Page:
D. Provide notice of admission of will to probate.
E. Mail copies of the Order to Personal Representative.
F. File proof of compliance.
G. Publish Notice of Appointment.
H. Protect the assets of the estate.
I. Determine statutory allowances.
J. Inventory assets of the estate.
K. Observe applicable standards of care.
L. Keep detailed records.
M. Pay valid debts and expenses.
N. Pay taxes.
O. Distribute remaining assets.
P. Notify the court of a change in the personal representative’s address (if applicable).
Q. Payment of personal representative.
R. Involve the court if necessary.
S. Close the estate.
If the court determines that an informal probate is appropriate and the personal representative who applied should be named, the court will sign the Statement of Informal Appointment, submit the will for probate (if there is a will), issue the Letters of Appointment and sign the Order to Personal Representative.
How Does the Probate Process Work Step by Step?
Depending on the type of probate, the process can work in a step by step linear fashion in an informal probate. A formal probate may be quite a bit messier since there may be litigation thrown into the mix. This can mean that under each step listed below, include the words “then litigate” after each step. Generally, an informal probate follows the following steps:
1. An application must be made to the court to open the probate and appoint the personal representative. If the decedent left a will, the application must also request that the court probate the will (determine the will’s validity).
2. Once appointed, the personal representative must give notice of his or her appointment as personal representative to all heirs, devisees and other interested persons.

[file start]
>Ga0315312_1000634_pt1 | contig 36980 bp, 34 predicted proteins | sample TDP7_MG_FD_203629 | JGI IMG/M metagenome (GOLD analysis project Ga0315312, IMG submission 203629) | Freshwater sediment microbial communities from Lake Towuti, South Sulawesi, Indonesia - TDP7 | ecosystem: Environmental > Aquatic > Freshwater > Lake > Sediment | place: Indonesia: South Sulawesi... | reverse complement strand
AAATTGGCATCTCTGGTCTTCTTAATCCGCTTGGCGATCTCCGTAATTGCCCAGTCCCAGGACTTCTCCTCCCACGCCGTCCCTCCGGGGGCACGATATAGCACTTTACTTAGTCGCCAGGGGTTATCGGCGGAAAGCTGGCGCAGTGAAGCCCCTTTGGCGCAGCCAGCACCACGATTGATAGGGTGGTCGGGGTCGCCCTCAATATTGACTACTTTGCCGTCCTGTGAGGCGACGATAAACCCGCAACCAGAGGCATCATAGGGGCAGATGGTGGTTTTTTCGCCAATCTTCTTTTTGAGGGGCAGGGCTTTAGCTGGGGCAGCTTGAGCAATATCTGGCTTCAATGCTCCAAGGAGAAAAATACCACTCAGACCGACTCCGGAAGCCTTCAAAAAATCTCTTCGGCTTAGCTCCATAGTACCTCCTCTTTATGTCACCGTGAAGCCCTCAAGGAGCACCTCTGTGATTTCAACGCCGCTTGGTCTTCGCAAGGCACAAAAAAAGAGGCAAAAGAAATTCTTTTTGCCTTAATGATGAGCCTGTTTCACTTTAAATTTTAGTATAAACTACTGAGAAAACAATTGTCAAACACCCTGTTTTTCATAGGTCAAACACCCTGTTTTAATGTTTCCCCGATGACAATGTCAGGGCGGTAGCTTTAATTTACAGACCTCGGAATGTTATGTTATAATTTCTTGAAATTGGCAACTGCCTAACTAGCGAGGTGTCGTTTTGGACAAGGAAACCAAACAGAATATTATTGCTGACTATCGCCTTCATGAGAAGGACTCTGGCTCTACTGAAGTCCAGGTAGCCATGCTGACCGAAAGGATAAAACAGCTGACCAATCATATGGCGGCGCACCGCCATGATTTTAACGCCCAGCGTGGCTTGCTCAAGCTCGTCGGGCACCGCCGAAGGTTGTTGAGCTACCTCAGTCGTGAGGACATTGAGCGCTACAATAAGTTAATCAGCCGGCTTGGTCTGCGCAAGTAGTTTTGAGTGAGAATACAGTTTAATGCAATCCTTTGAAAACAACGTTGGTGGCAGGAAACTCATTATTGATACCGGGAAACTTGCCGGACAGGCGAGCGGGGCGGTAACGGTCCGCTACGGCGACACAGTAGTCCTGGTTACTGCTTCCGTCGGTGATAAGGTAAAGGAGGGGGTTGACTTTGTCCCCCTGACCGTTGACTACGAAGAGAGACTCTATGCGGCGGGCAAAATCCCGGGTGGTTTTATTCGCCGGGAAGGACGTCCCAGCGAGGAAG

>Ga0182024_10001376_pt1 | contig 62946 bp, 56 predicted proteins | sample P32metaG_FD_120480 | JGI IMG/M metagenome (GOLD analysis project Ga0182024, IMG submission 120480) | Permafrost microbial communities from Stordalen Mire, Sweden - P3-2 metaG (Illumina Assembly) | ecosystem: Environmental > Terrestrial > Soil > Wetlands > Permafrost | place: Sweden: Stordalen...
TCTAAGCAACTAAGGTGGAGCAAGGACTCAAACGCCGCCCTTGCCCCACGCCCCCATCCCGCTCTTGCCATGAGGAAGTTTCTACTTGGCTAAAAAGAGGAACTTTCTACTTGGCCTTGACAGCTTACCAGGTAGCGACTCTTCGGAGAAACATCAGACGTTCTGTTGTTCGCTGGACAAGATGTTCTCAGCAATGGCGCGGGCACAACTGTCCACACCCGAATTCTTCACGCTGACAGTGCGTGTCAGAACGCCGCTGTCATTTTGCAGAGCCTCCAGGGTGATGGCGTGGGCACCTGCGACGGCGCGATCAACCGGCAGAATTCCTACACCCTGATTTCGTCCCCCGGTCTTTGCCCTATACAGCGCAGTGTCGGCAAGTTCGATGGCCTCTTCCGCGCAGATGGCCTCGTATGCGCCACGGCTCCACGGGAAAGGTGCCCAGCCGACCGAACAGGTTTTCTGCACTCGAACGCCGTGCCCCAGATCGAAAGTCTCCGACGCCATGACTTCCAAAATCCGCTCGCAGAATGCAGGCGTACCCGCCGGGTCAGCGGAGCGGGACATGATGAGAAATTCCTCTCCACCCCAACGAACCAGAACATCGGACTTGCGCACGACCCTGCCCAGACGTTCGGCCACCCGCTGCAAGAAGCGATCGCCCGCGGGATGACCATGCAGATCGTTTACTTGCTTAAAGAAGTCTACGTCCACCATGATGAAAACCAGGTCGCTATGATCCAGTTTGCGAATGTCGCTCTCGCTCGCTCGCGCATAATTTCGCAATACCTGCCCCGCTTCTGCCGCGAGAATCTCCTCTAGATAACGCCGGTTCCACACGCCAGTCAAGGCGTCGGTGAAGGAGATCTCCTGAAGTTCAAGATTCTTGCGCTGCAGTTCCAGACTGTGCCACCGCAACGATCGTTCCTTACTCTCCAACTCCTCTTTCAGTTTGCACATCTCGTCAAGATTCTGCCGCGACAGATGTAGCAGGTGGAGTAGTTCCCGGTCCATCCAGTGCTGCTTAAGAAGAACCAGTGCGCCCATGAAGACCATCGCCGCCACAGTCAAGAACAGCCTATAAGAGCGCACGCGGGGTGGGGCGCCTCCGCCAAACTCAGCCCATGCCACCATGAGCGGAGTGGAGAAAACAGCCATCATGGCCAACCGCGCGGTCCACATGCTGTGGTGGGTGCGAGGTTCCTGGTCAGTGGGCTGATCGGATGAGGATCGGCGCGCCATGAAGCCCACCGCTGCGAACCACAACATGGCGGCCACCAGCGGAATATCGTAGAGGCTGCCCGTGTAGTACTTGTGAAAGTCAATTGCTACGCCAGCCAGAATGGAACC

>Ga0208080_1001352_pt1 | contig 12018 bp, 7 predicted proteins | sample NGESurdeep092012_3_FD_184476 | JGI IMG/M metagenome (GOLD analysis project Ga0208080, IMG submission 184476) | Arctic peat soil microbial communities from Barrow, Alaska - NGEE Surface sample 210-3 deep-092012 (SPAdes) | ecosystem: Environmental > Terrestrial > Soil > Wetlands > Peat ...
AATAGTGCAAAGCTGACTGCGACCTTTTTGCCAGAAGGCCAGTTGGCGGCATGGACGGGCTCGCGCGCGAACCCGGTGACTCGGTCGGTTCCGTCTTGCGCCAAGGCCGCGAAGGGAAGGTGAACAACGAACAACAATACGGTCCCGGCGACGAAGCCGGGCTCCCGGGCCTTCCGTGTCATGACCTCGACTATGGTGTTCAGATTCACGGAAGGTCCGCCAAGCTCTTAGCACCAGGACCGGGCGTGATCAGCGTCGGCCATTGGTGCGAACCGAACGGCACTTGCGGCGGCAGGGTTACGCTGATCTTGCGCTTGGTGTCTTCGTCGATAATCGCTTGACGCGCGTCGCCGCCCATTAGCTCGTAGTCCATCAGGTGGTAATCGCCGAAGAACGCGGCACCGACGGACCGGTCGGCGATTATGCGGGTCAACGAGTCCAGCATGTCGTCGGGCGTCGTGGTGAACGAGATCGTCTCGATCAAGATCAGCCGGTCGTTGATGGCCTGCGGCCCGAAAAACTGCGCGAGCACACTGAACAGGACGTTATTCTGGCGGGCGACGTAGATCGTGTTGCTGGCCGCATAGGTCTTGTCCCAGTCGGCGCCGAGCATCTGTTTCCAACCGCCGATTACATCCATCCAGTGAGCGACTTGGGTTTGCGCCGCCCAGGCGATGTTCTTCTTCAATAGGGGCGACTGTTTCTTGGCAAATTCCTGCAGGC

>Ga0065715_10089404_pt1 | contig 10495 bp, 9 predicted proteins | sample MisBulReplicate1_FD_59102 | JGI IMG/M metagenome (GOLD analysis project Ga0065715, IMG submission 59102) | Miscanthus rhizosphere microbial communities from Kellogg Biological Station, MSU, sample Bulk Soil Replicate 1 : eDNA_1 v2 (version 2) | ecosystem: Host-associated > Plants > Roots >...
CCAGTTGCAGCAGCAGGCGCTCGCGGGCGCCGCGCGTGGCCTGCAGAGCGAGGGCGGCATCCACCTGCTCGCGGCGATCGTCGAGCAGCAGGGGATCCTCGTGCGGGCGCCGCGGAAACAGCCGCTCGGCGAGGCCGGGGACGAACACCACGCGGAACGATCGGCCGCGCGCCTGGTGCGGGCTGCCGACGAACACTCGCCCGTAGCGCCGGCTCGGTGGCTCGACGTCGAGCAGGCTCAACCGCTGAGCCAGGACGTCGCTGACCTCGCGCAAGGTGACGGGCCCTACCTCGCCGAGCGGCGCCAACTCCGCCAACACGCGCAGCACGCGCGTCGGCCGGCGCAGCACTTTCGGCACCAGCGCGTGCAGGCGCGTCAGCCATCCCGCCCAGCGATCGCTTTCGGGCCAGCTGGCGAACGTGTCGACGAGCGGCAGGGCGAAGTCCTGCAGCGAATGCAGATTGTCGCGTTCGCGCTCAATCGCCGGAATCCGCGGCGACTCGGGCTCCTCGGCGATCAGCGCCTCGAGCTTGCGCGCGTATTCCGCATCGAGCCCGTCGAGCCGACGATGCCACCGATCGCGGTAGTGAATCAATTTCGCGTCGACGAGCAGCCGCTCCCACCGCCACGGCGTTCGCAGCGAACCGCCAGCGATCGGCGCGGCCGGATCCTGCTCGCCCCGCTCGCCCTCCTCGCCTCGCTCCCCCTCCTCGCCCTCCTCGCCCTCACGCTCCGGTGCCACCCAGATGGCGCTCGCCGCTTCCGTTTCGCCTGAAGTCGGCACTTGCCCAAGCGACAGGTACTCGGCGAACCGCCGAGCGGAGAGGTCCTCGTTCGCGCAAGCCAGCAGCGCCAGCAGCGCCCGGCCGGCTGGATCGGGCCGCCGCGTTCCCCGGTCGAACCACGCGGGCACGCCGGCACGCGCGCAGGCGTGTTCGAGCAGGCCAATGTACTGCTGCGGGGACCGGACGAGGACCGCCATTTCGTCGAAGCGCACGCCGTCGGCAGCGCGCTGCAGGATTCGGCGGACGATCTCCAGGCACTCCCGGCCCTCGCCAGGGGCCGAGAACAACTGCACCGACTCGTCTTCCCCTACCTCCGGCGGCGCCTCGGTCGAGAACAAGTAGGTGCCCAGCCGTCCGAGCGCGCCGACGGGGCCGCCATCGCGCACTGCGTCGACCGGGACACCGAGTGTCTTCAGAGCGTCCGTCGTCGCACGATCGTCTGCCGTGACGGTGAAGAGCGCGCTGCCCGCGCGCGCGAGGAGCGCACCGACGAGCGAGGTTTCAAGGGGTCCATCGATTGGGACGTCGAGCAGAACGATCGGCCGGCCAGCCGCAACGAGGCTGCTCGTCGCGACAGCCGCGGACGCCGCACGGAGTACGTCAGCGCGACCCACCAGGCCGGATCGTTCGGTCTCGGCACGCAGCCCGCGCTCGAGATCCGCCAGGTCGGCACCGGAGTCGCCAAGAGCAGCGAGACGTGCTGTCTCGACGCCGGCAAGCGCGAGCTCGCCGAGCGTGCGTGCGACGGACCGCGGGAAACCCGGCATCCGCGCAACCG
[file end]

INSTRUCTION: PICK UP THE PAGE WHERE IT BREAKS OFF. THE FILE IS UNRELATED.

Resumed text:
3. Publish the notice to the creditors in a newspaper for the required amount of time and send the notice to any known creditors.
4. Locate and collect all of the assets owned by the decedent. The personal representative can but is not required to take possession of the assets.
5. Once the assets are collected and located, the personal representative must inventory the assets and determine the value of each asset. Once complete, the personal representative may file the inventory with the court or send copies to all heirs, devisees and other interested parties.
6. Determine if any taxes are owed by the decedent or the estate, pay the taxes and prepare and file the decedent’s last tax return.
7. Distribute the assets of the estate to the persons entitled to the assets (either under the decedent’s will or pursuant to the laws of intestate succession).
8. Close the probate by filing the closing statement.
6. Prepare and file any necessary federal, state and local tax returns and pay any taxes owed by the decedent and the estate.
7. Distribute probate assets as provided in the Will (for testate estates) or as provided in the Arizona laws of intestate succession (for deceased persons who do not have a valid Will).